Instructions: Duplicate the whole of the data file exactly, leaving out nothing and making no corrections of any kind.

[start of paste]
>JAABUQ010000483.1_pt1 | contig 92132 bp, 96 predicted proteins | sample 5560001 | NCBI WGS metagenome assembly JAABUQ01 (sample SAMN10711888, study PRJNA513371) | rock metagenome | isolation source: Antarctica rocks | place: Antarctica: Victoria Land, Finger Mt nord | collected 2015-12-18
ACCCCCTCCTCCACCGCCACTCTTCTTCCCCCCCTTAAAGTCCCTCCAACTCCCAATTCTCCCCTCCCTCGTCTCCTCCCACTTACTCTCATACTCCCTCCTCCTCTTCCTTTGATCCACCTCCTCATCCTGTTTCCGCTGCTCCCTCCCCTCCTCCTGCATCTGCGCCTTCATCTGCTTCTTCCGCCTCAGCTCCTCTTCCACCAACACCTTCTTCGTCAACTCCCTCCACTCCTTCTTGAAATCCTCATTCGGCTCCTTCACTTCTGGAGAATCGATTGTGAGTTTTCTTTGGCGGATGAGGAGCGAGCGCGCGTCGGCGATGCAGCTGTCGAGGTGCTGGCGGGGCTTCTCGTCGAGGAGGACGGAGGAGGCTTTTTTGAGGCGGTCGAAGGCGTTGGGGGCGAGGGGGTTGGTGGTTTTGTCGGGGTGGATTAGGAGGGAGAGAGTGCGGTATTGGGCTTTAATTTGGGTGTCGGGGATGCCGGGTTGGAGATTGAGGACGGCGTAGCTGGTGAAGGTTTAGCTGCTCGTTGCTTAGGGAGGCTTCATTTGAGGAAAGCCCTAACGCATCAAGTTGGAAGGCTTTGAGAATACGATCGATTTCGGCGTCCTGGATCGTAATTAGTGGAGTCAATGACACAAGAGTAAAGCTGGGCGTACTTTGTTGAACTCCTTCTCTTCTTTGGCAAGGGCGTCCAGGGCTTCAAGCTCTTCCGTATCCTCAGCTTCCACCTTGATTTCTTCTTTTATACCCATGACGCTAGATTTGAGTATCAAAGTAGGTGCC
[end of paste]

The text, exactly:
>JAABUQ010000483.1_pt1 | contig 92132 bp, 96 predicted proteins | sample 5560001 | NCBI WGS metagenome assembly JAABUQ01 (sample SAMN10711888, study PRJNA513371) | rock metagenome | isolation source: Antarctica rocks | place: Antarctica: Victoria Land, Finger Mt nord | collected 2015-12-18
ACCCCCTCCTCCACCGCCACTCTTCTTCCCCCCCTTAAAGTCCCTCCAACTCCCAATTCTCCCCTCCCTCGTCTCCTCCCACTTACTCTCATACTCCCTCCTCCTCTTCCTTTGATCCACCTCCTCATCCTGTTTCCGCTGCTCCCTCCCCTCCTCCTGCATCTGCGCCTTCATCTGCTTCTTCCGCCTCAGCTCCTCTTCCACCAACACCTTCTTCGTCAACTCCCTCCACTCCTTCTTGAAATCCTCATTCGGCTCCTTCACTTCTGGAGAATCGATTGTGAGTTTTCTTTGGCGGATGAGGAGCGAGCGCGCGTCGGCGATGCAGCTGTCGAGGTGCTGGCGGGGCTTCTCGTCGAGGAGGACGGAGGAGGCTTTTTTGAGGCGGTCGAAGGCGTTGGGGGCGAGGGGGTTGGTGGTTTTGTCGGGGTGGATTAGGAGGGAGAGAGTGCGGTATTGGGCTTTAATTTGGGTGTCGGGGATGCCGGGTTGGAGATTGAGGACGGCGTAGCTGGTGAAGGTTTAGCTGCTCGTTGCTTAGGGAGGCTTCATTTGAGGAAAGCCCTAACGCATCAAGTTGGAAGGCTTTGAGAATACGATCGATTTCGGCGTCCTGGATCGTAATTAGTGGAGTCAATGACACAAGAGTAAAGCTGGGCGTACTTTGTTGAACTCCTTCTCTTCTTTGGCAAGGGCGTCCAGGGCTTCAAGCTCTTCCGTATCCTCAGCTTCCACCTTGATTTCTTCTTTTATACCCATGACGCTAGATTTGAGTATCAAAGTAGGTGCC